Sylvia Spring: Heady

There have been three wonderful dogs in life of documentary film maker Sylvia Spring. “The first, Boozer, a mutt, was our family dog. He was a clown and a great source of entertainment. Boozer was blamed for all family farts and got laughed at when he struggled with the sticky toffee we kept feeding him. He was a dog-dog in small town Ontario during the 1950s when dogs were allowed to wander around the neighbourhood off leash. Boozer had no training whatever and was a great garbage eater and beggar. He had us well trained. When he died of old age we all mourned him (but secretly sighed with relief).”

Sylvia’s second dog, Heady Toke, was another mutt, part spaniel, a dog of the 60′s and 1970s. Heady lived a nomadic life with Sylvia in Vancouver and Galiano Island, B.C., Toronto and Galt, Ontario, and Paris, France. “She was very smart, in control, and an extremely determined dog. While I lived in Paris I had to leave town suddenly and left Heady with a friend who took her about ten kilometers outside of the city. Heady got free and took off. A few days later when I returned, my frantic friend was telling me that she’d lost Heady when my phone rang and it was a fellow I had visited once who lived in the heart of Paris in a huge old building. He’d found Heady sitting outside his apartment door three days after she went missing. Somehow Heady had found her way back to Paris, to the correct quartier, to the building, past the concierge and to his door on the 10th floor!!! I lived in Paris for a year & half and she pulled that trick several other times and always found either me or a friend we had visited!!! Heady died of old age on Galiano Island, British Columbia, having escaped dog sitters and travelled the length of the island to find me!”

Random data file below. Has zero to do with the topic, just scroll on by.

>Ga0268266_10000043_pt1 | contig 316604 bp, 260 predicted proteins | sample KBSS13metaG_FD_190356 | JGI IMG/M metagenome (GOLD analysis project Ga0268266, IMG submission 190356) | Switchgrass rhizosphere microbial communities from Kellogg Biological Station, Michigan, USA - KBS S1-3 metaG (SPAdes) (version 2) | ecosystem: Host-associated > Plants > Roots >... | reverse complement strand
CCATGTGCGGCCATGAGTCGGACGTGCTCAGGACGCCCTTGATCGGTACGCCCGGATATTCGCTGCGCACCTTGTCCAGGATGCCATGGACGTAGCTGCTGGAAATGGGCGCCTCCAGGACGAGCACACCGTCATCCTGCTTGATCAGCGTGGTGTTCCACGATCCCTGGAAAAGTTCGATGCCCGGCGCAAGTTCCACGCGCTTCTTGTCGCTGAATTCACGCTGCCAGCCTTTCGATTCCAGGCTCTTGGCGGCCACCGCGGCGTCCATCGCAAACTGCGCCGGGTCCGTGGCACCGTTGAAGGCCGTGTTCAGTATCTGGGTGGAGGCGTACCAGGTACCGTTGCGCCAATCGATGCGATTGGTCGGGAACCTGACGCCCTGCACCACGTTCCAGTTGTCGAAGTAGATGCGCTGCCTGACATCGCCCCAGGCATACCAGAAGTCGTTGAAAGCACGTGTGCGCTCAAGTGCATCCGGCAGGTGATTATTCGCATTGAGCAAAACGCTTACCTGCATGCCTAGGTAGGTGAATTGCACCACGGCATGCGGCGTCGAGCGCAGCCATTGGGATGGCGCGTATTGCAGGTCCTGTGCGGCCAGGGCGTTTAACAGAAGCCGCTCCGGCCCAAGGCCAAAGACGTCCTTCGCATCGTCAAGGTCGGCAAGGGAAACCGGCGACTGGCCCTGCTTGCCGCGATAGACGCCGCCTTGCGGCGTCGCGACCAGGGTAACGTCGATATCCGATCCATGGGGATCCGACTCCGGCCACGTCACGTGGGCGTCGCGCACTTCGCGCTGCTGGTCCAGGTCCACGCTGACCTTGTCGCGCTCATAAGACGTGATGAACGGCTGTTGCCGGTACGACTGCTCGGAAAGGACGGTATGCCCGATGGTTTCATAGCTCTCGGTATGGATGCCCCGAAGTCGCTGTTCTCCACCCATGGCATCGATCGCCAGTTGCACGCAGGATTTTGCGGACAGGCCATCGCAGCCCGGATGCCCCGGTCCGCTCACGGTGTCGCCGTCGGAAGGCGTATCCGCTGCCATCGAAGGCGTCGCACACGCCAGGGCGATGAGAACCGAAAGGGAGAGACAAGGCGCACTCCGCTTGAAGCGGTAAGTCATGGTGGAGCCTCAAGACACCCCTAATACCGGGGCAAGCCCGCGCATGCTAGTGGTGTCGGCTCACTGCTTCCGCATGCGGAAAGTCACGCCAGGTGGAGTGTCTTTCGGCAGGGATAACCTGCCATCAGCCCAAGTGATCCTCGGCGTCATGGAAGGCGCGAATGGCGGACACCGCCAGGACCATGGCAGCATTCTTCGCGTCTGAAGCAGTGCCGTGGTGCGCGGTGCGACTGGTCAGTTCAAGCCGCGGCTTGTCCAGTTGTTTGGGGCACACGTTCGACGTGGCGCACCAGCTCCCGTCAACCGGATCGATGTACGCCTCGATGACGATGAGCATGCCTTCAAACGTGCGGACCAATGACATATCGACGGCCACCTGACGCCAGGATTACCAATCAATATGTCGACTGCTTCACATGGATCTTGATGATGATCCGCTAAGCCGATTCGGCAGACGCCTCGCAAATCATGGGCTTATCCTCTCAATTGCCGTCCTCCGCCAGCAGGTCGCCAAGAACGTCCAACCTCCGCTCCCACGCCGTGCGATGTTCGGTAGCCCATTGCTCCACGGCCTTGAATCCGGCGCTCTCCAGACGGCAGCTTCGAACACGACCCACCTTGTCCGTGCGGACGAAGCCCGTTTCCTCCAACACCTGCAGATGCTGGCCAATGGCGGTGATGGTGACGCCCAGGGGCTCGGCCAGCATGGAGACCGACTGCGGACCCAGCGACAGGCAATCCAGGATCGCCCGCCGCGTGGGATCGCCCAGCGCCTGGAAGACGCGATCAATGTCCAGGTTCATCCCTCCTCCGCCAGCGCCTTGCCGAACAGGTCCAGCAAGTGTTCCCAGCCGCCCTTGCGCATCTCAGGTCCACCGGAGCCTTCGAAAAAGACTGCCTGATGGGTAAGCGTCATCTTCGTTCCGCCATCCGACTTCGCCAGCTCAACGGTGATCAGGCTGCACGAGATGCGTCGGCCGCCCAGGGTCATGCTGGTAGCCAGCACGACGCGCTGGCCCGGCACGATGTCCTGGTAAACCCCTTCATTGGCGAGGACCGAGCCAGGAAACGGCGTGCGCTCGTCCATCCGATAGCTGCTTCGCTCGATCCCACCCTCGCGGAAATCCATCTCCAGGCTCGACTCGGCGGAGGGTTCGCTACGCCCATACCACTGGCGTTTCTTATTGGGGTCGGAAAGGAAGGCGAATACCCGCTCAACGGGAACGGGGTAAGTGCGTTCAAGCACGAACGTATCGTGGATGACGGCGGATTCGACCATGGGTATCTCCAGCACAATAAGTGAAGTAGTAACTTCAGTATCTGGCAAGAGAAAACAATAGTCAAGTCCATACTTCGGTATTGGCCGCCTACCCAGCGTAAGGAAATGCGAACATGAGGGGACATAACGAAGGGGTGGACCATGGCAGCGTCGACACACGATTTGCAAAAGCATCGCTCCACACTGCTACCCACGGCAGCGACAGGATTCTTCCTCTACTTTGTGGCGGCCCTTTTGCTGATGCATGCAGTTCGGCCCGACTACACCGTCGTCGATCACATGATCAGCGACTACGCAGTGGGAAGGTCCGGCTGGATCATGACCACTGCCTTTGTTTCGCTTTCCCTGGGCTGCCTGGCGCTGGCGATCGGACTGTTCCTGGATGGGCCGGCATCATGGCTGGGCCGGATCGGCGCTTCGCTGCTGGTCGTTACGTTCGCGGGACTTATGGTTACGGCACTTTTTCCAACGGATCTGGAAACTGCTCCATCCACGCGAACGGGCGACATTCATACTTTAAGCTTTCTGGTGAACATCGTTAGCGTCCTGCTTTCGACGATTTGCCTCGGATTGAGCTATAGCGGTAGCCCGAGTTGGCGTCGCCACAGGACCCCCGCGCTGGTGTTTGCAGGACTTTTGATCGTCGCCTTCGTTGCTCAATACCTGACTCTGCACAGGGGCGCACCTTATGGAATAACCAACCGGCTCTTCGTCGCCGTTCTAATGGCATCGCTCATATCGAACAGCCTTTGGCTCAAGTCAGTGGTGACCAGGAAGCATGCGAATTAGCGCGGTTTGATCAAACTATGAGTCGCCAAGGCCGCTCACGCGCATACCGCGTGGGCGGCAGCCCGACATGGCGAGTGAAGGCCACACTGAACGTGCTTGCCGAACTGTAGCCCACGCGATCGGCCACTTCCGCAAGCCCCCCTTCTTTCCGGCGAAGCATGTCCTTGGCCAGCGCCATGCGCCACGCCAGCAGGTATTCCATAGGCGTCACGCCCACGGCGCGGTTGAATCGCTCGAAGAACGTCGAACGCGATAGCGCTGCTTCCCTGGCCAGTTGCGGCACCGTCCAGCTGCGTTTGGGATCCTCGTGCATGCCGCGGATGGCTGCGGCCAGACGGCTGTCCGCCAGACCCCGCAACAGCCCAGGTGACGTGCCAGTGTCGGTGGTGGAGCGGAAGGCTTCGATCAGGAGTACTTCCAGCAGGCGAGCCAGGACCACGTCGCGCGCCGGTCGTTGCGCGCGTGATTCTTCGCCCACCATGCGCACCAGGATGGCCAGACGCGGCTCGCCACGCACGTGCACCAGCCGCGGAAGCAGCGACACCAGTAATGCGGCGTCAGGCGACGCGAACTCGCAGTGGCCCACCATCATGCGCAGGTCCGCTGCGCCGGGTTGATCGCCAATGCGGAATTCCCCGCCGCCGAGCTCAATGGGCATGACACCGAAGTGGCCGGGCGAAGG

“My third dog is Nellie McClung, a brown & white Border Collie, a dog of the 1990′s. She is the first dog I’ve ever trained. Very smart, she learned quickly, joined a fly-ball team and excelled. My partner and I ride our bikes with her off leash and proudly show off her “obedience”. When we moved to Manhattan for a couple of years poor Nellie went into culture shock. No yard, high rise living, yappy little attack dogs in elevators, on leash all the time. We were arrested for being off leash in Central Park and had to go to court to plead our Canadian innocence in front of a judge who laughed and said maybe Nellie should become a “border guard”. Now we are back in Canada and Nellie has her own woods and free range deer and bears to monitor in Wakefield, Quebec.”

“What I’ve learned from my life with dogs is that there are no untrainable dogs, only untrainable people.”

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